Statue of Harwa
Both statues of Harwa and Iriketakana were found in 1904-1905 by George Legrain, among many others, in the temple of Karnak; in the courtyard of the Seventh Pylon, since called “Courtyard of the Cachette”. They are dated to the 25th Dynasty.
Harwa, the butler to the Divine Adoratrice Amenirdis I, daughter of the king Kashta, was a major figure in the second half of the 8th century BC. This title gave him an important power which is demonstrated in his tomb, one of the largest in Western Thebes; in addition to eight statues which are housed today in the Cairo and Berlin museums, the Louvre and the British Museum.
At the time in Upper Egypt, a princess of royal blood was invested as “Divine Adoratrice of Amun” in Thebes, embodying both spiritual and political power and representing the king in Upper Egypt. To this end, she had a certain number of attributes reserved for royalty and many servants and officials were at her service, among which the butler Harwa (refer to the caption on Amenirdis).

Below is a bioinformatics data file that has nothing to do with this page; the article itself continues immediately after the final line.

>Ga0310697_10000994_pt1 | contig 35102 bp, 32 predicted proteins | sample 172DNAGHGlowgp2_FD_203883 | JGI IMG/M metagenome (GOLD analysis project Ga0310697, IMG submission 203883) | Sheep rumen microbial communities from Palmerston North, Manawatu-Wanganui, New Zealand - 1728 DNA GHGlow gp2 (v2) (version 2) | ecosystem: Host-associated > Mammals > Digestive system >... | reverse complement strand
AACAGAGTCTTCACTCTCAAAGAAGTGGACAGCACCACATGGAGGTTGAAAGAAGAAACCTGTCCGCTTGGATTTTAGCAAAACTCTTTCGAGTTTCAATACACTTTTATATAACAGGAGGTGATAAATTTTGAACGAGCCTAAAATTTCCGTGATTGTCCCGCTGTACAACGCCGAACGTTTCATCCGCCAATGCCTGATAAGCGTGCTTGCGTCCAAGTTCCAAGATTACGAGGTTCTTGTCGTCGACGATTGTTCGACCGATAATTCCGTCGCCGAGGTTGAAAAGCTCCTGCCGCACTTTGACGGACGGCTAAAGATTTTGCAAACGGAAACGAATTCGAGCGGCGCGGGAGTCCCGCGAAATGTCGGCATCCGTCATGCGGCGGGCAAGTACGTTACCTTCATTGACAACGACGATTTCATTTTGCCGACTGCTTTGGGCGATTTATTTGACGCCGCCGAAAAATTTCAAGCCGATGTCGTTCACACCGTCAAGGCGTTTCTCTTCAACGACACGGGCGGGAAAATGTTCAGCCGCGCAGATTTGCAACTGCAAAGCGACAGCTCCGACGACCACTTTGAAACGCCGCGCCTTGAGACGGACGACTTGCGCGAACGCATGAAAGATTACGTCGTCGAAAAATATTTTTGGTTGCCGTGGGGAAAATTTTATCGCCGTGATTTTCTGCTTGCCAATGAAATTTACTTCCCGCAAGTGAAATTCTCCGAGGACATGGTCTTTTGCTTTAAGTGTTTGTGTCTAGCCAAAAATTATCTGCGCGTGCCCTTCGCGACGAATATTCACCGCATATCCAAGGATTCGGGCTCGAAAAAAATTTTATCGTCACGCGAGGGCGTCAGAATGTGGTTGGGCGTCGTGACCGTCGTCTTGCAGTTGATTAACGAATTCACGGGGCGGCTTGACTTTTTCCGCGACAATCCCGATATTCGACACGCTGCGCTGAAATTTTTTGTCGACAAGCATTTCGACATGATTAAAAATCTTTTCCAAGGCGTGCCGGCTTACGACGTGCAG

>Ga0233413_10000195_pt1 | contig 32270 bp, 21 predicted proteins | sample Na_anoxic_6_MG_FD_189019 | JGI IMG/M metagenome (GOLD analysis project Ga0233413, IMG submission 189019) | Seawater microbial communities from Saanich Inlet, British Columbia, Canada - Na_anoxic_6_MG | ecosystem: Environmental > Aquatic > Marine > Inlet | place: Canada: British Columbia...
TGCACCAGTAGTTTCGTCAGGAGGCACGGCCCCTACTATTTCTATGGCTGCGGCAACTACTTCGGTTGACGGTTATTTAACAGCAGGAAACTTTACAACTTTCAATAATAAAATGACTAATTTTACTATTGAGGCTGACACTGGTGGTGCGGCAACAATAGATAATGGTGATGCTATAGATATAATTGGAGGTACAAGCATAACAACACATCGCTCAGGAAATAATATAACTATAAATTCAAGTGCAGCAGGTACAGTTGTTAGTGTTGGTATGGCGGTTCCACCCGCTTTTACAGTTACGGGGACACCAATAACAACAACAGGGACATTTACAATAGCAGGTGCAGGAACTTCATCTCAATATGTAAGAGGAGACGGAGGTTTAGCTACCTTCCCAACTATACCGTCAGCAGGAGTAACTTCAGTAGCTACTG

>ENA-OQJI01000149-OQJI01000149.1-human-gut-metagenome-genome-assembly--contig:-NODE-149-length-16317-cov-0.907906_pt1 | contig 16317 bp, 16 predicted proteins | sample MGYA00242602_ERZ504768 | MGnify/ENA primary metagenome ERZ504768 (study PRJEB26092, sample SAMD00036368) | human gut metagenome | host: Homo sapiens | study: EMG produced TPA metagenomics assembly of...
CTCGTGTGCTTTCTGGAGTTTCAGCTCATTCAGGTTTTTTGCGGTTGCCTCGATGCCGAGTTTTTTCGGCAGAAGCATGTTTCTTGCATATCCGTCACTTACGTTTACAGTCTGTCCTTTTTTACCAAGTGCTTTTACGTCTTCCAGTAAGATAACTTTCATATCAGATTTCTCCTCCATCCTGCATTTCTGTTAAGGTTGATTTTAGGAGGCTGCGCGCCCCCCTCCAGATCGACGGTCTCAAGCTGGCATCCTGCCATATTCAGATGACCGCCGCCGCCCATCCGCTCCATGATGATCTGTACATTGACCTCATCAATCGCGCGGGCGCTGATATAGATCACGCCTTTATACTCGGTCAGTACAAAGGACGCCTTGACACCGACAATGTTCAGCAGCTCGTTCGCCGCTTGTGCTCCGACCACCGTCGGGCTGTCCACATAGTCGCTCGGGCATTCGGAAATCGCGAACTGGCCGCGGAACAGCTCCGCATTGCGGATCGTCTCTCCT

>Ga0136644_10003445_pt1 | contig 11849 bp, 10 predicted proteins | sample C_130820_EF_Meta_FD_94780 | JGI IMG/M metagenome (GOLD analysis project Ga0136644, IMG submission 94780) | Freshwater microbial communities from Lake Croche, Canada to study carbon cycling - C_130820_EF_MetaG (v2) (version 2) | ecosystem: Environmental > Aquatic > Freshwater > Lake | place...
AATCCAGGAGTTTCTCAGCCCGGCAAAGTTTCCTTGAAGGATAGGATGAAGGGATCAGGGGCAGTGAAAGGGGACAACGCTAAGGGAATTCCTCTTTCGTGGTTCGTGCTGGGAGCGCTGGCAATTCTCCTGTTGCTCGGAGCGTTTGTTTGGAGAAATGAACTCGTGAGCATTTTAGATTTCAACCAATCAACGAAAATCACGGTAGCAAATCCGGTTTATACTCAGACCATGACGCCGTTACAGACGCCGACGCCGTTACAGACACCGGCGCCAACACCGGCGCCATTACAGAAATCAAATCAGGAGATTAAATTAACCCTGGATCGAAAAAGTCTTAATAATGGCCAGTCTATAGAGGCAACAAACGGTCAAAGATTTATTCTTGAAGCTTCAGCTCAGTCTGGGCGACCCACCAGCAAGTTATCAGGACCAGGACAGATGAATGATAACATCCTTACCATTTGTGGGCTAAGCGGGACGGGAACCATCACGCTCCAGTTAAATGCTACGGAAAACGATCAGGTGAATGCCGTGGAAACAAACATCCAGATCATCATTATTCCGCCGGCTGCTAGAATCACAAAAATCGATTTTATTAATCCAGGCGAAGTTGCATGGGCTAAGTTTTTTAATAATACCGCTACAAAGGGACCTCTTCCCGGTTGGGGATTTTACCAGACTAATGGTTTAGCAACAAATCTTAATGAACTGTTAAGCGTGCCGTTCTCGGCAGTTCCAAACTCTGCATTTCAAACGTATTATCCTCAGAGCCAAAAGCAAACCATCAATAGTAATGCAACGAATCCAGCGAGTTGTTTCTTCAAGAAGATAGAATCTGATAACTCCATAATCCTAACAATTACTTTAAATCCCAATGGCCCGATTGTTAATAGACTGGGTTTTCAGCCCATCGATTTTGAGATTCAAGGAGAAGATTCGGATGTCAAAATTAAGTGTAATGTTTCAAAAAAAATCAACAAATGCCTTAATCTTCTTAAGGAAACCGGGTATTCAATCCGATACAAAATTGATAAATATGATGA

Harwa is shown seated on the floor with right leg crossed and the left leg bent in front of his body; the right hand resting on the right thigh and left hand on the knee of the corresponding crossed leg. He leans against a dorsal pillar.
The figure with strong corpulence and sagging breasts is simply dressed in a loincloth. His head is round with a receding forehead, almond-shaped eyes and mouth framed by wrinkles seemingly expressing bitterness. A short inscription is engraved on the top of his chest, which gives us his name and title of butler. On his right forearm we find the name of Divine Adoratrice Amenirdis. Finally, on the unfolded scroll on the figure’s loincloth, with an offering formula gives the titles of Harwa; titles which are also visible on the dorsal pillar of the statue.